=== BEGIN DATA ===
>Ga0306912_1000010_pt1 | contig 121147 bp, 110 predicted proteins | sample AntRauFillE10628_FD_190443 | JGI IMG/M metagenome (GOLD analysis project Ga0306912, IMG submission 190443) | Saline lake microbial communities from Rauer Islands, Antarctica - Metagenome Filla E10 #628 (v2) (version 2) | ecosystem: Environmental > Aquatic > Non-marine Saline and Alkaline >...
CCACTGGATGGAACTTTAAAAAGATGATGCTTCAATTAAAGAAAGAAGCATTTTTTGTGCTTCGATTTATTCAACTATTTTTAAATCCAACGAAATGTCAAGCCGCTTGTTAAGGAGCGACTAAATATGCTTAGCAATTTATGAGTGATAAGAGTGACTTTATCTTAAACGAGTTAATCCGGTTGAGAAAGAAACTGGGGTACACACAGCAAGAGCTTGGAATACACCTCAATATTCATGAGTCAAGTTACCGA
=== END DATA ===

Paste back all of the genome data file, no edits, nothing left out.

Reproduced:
>Ga0306912_1000010_pt1 | contig 121147 bp, 110 predicted proteins | sample AntRauFillE10628_FD_190443 | JGI IMG/M metagenome (GOLD analysis project Ga0306912, IMG submission 190443) | Saline lake microbial communities from Rauer Islands, Antarctica - Metagenome Filla E10 #628 (v2) (version 2) | ecosystem: Environmental > Aquatic > Non-marine Saline and Alkaline >...
CCACTGGATGGAACTTTAAAAAGATGATGCTTCAATTAAAGAAAGAAGCATTTTTTGTGCTTCGATTTATTCAACTATTTTTAAATCCAACGAAATGTCAAGCCGCTTGTTAAGGAGCGACTAAATATGCTTAGCAATTTATGAGTGATAAGAGTGACTTTATCTTAAACGAGTTAATCCGGTTGAGAAAGAAACTGGGGTACACACAGCAAGAGCTTGGAATACACCTCAATATTCATGAGTCAAGTTACCGA